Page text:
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    that's why it's on meta - because it's about the site itself. Meta questions don't necessarily need an objective answer. – Kristo Jan 12 '11 at 20:57
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I have not been here long enough to comment on this question. Nevertheless, I have seen instances where I thought questions were closed before being adequately assessed.

While our site is decidedly Q&A, we must remember the theme that brought us here together: We are all passionate gamers, and we enjoy trying, learning, and sharing games.

Questions can be good and subjective. This is one instance where I felt the question should have remained open:

The idea that a question can be re-asked if worded differently begs the question: Why not edit the question and keep it open?

There is, in my opinion, a lot of value in that question and the answers it provided--even if it's subjective. Subjective also need not be argumentative. Our opinions on games are subjective. Should we not provide them? Should we remove "subjective answers" when users write why they like or dislike a game, a rule, or an expansion? Those are inherently subjective things.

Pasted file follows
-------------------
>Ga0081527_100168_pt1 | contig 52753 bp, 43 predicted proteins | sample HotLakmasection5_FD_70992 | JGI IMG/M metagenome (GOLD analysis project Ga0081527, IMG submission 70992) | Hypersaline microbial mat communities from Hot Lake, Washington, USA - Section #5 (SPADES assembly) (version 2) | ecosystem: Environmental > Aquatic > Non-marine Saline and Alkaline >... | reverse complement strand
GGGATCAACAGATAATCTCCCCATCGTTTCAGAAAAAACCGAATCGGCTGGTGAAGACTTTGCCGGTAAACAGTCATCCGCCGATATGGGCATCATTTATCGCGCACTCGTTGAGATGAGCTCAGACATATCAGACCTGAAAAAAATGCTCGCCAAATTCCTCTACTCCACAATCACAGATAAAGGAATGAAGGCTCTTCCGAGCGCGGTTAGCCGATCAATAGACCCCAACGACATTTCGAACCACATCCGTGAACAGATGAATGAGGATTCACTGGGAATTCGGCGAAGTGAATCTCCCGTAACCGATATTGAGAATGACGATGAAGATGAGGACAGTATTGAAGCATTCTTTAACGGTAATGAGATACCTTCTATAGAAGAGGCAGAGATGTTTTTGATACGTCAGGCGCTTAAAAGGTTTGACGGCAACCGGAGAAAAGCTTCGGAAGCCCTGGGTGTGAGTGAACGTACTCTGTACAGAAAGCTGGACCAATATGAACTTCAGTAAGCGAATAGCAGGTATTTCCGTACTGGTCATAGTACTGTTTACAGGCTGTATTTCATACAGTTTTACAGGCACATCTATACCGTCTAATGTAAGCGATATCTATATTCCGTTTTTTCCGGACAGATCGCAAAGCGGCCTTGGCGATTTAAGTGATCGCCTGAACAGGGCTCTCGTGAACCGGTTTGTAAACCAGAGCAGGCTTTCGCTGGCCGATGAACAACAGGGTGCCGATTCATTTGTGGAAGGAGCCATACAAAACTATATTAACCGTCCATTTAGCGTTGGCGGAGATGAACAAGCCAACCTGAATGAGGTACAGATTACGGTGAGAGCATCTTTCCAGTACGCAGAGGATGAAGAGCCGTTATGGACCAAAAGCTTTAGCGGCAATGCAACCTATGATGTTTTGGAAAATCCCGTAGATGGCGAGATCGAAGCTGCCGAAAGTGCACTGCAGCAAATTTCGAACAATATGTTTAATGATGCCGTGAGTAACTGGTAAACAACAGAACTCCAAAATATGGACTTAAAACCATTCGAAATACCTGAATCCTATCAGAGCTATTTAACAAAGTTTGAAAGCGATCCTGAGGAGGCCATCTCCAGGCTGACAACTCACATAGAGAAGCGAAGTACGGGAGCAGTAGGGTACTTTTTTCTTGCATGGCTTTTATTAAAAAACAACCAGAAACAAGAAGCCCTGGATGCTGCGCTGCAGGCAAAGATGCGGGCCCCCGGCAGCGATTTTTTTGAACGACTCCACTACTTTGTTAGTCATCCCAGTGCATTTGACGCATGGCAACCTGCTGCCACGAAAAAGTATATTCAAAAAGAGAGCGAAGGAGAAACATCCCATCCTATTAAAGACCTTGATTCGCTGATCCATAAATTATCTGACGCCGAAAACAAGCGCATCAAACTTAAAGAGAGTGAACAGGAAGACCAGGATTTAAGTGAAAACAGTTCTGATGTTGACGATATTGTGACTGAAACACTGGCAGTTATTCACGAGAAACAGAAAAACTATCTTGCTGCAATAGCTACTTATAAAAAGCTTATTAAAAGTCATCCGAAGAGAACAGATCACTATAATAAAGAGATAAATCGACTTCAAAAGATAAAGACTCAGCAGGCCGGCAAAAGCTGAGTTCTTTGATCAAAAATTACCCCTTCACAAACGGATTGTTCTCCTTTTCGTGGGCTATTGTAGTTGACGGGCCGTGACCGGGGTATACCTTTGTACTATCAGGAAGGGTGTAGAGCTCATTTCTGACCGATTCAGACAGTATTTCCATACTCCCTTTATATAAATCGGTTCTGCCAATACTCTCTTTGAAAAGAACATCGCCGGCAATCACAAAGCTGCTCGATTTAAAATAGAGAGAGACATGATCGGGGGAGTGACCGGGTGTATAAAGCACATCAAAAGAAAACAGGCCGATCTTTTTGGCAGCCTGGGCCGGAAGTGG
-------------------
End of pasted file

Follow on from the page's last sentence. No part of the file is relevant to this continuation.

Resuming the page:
As such there is enough intrinsic, useful value in such questions, even if the scope of their answers is too narrow to our liking.

There's my two cents!

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    A question can be edited and then reopened. For me, the purpose of closing a question is more to prevent people spending time on answering a question that needs substantial revision, (or isn't appropriate altogether). – Pat Ludwig Feb 10 '11 at 4:33
-2

I know at least some of the moderators have been inconsistent in their application of power.

If you're going to close subjective questions as being unanswerable, then they all need to be closed. If you're going to leave some/many open, then you can't pick on others to close that still match the previously-approved "pattern" for OK Subjective.

This question is a prime example, imho